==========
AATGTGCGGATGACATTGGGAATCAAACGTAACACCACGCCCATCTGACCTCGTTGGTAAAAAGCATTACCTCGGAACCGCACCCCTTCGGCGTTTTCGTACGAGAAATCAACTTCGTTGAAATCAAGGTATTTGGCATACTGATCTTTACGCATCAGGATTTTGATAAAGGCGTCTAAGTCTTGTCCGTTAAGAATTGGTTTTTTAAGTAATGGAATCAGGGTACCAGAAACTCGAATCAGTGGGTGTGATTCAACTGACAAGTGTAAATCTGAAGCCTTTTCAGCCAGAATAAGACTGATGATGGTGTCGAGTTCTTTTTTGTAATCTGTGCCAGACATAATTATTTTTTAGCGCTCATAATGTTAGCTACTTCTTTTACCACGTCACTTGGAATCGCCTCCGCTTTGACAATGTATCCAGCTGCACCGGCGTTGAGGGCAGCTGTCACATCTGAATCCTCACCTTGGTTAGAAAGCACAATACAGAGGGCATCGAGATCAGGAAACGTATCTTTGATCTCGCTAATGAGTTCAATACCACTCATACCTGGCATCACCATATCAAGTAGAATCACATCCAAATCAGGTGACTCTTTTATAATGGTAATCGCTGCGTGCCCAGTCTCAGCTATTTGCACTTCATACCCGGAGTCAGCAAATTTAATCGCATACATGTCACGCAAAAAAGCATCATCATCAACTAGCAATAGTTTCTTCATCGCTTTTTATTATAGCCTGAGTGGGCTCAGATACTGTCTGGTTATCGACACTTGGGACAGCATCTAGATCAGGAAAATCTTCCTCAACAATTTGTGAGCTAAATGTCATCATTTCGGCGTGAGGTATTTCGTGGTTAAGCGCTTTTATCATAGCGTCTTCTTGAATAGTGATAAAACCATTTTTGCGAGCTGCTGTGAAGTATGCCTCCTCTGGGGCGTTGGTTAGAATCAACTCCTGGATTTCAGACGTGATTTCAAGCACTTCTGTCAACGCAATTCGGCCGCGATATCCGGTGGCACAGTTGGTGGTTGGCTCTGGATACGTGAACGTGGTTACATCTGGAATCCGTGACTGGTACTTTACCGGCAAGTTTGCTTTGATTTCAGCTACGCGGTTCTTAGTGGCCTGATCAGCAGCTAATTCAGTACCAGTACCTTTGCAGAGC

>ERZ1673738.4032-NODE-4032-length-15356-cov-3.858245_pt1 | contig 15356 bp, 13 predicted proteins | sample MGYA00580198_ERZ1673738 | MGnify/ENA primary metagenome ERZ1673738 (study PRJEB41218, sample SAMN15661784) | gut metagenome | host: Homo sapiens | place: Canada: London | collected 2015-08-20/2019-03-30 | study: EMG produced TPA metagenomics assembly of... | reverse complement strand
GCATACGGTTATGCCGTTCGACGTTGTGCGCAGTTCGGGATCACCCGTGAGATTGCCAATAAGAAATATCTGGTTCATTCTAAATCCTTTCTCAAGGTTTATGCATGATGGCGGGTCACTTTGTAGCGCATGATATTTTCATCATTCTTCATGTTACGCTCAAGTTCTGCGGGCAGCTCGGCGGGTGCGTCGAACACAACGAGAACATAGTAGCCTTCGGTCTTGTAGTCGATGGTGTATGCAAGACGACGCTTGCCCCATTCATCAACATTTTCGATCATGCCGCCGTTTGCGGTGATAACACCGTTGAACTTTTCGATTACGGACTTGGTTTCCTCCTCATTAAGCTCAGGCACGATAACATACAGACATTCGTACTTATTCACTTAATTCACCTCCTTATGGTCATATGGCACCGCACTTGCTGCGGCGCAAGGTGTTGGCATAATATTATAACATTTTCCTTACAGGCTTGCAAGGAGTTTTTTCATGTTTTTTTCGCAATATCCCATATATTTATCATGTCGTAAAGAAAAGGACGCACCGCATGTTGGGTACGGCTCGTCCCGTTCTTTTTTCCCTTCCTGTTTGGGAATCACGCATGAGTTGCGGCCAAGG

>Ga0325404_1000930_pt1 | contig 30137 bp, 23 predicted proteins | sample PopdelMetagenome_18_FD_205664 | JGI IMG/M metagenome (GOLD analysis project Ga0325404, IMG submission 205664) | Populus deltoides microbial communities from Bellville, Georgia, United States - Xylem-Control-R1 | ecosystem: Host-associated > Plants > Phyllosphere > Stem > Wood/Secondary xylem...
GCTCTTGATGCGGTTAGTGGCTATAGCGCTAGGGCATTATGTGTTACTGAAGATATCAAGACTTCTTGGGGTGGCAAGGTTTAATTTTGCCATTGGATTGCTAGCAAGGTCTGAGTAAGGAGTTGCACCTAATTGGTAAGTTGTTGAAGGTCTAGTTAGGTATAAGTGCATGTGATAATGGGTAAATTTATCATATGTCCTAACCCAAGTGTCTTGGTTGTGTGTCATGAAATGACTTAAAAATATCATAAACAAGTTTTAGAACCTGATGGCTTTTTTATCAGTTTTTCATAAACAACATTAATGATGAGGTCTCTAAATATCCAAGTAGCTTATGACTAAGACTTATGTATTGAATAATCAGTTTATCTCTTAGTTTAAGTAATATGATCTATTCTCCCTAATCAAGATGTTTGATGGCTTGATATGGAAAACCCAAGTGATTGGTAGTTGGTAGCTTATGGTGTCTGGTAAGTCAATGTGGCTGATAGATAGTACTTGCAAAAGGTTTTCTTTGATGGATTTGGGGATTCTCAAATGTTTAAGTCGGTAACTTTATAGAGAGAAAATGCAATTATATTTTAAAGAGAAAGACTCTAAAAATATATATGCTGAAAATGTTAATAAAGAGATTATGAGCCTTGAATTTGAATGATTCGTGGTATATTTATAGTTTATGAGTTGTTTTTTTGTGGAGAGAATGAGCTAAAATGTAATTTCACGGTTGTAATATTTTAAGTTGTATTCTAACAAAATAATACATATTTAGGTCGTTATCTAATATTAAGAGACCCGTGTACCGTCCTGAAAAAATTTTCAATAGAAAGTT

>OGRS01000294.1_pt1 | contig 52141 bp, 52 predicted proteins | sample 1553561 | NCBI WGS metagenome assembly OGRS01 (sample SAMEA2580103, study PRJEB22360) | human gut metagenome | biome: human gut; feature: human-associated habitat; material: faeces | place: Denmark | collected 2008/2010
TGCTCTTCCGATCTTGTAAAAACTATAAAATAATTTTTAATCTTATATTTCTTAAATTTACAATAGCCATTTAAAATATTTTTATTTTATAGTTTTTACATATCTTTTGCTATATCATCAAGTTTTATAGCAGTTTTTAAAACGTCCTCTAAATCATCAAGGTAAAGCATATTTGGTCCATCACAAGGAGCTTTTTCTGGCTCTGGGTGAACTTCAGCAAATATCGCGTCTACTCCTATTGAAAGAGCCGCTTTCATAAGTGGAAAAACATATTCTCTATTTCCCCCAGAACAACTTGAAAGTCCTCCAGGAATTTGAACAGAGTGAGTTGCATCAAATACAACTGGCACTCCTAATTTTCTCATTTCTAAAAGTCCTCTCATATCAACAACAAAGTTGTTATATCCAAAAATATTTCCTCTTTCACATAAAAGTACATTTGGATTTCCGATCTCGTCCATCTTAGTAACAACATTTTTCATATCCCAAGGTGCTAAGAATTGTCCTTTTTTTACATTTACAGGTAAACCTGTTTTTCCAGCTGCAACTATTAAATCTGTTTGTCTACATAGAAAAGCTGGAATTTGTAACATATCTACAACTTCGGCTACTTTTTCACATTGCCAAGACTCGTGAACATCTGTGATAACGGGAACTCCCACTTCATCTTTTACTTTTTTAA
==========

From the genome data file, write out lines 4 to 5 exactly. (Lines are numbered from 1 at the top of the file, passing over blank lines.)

>Ga0325404_1000930_pt1 | contig 30137 bp, 23 predicted proteins | sample PopdelMetagenome_18_FD_205664 | JGI IMG/M metagenome (GOLD analysis project Ga0325404, IMG submission 205664) | Populus deltoides microbial communities from Bellville, Georgia, United States - Xylem-Control-R1 | ecosystem: Host-associated > Plants > Phyllosphere > Stem > Wood/Secondary xylem...
GCTCTTGATGCGGTTAGTGGCTATAGCGCTAGGGCATTATGTGTTACTGAAGATATCAAGACTTCTTGGGGTGGCAAGGTTTAATTTTGCCATTGGATTGCTAGCAAGGTCTGAGTAAGGAGTTGCACCTAATTGGTAAGTTGTTGAAGGTCTAGTTAGGTATAAGTGCATGTGATAATGGGTAAATTTATCATATGTCCTAACCCAAGTGTCTTGGTTGTGTGTCATGAAATGACTTAAAAATATCATAAACAAGTTTTAGAACCTGATGGCTTTTTTATCAGTTTTTCATAAACAACATTAATGATGAGGTCTCTAAATATCCAAGTAGCTTATGACTAAGACTTATGTATTGAATAATCAGTTTATCTCTTAGTTTAAGTAATATGATCTATTCTCCCTAATCAAGATGTTTGATGGCTTGATATGGAAAACCCAAGTGATTGGTAGTTGGTAGCTTATGGTGTCTGGTAAGTCAATGTGGCTGATAGATAGTACTTGCAAAAGGTTTTCTTTGATGGATTTGGGGATTCTCAAATGTTTAAGTCGGTAACTTTATAGAGAGAAAATGCAATTATATTTTAAAGAGAAAGACTCTAAAAATATATATGCTGAAAATGTTAATAAAGAGATTATGAGCCTTGAATTTGAATGATTCGTGGTATATTTATAGTTTATGAGTTGTTTTTTTGTGGAGAGAATGAGCTAAAATGTAATTTCACGGTTGTAATATTTTAAGTTGTATTCTAACAAAATAATACATATTTAGGTCGTTATCTAATATTAAGAGACCCGTGTACCGTCCTGAAAAAATTTTCAATAGAAAGTT